Yesterday, Immigration and Customs Enforcement reportedly abandoned efforts to build a program to predict, using machine learning and analysis of social media and other online sources, who would contribute to the “national interest” or commit a terrorist act. The Brennan Center and a coalition of civil society organizations, along with a group of technological experts, had called on the Department of Homeland Security to immediately end the initiative. They raised concerns that it would be “tailor-made for discrimination,” chill free speech, and simply not work – since “no computational methods can provide reliable or objective assessments of the traits that ICE seeks to measure.”
“ICE’s plan for an algorithm to predict national security risks and individuals’ contributions to our country based on social media was shockingly misguided,” said Rachel Levinson-Waldman, senior counsel in the Brennan Center’s Liberty & National Security Program. “Not only would it have led to discrimination and threatened constitutional rights, but as technologists have pointed out, it also set out an impossible task that no program could realistically or accurately achieve.”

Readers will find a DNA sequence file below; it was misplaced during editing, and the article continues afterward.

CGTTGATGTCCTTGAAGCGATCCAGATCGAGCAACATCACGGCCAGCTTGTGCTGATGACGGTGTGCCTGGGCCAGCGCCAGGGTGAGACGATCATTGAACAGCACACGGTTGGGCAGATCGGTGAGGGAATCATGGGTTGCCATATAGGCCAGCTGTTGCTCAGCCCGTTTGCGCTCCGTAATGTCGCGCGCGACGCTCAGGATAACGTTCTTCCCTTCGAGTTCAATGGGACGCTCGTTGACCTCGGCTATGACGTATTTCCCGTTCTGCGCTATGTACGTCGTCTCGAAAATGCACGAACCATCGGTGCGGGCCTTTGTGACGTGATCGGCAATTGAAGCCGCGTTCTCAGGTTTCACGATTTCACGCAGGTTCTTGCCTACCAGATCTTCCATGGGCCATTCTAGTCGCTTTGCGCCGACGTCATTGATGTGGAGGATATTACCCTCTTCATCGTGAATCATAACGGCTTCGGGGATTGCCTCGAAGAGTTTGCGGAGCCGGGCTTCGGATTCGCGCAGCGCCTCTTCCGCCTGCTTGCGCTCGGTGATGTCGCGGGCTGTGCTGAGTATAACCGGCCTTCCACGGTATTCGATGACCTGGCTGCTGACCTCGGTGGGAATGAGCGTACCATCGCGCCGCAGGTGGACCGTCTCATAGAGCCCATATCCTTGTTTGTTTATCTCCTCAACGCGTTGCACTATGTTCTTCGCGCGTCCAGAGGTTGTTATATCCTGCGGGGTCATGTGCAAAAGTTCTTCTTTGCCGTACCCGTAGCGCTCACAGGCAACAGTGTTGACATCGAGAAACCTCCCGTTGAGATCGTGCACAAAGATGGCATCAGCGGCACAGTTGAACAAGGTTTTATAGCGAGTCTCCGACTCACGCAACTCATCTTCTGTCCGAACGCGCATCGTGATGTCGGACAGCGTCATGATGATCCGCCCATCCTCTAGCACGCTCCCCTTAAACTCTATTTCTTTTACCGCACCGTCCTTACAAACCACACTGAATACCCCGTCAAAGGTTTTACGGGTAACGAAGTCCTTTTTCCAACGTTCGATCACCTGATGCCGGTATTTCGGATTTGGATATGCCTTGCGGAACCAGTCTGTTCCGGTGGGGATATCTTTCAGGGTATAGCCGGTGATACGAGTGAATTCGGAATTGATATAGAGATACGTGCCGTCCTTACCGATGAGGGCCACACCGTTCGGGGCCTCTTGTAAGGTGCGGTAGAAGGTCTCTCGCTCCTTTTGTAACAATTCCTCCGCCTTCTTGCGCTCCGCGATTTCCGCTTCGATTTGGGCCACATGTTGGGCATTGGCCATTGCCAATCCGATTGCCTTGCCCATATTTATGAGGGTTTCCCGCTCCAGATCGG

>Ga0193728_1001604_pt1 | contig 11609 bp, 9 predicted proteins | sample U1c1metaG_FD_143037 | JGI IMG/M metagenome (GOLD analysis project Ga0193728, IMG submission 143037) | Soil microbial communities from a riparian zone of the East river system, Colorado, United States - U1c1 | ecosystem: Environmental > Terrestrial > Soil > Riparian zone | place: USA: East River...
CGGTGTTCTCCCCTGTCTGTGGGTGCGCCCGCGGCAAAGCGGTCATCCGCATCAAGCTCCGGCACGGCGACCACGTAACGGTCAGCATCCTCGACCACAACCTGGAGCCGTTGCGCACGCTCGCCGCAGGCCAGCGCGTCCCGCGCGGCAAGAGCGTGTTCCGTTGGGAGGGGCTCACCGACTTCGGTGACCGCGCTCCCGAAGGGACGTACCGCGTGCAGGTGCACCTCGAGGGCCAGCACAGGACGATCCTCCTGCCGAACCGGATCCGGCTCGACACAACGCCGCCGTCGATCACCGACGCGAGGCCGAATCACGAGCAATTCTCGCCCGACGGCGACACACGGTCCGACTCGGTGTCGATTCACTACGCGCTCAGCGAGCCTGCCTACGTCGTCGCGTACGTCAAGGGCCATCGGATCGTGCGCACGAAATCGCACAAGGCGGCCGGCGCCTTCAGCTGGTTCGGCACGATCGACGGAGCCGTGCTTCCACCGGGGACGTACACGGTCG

“The system that ICE proposed was a digital Muslim ban,” said Alvaro Bedoya, founding executive director of Georgetown Law’s Center on Privacy & Technology. “It would have empowered ICE to deport whomever it wanted — based on criteria pulled directly from the original Muslim ban. Scrapping this plan was the right decision. We now have to stay vigilant to make sure that ICE’s new monitoring plan does not have the same effect as the old one.”
More than 50 other groups mobilized against the initiative, including the ACLU, Center for Democracy and Technology, Center for Media Justice, Free Press, Leadership Conference on Civil and Human Rights, Muslim Advocates, National Hispanic Media Coalition, and Open MIC.
View the Center’s resource page on ICE’s Extreme Vetting Initiative.
Read more about the Brennan Center’s work on Liberty & National Security.
For more information or to speak with an expert, contact Naren Daniel at (646) 292-8381 or firstname.lastname@example.org.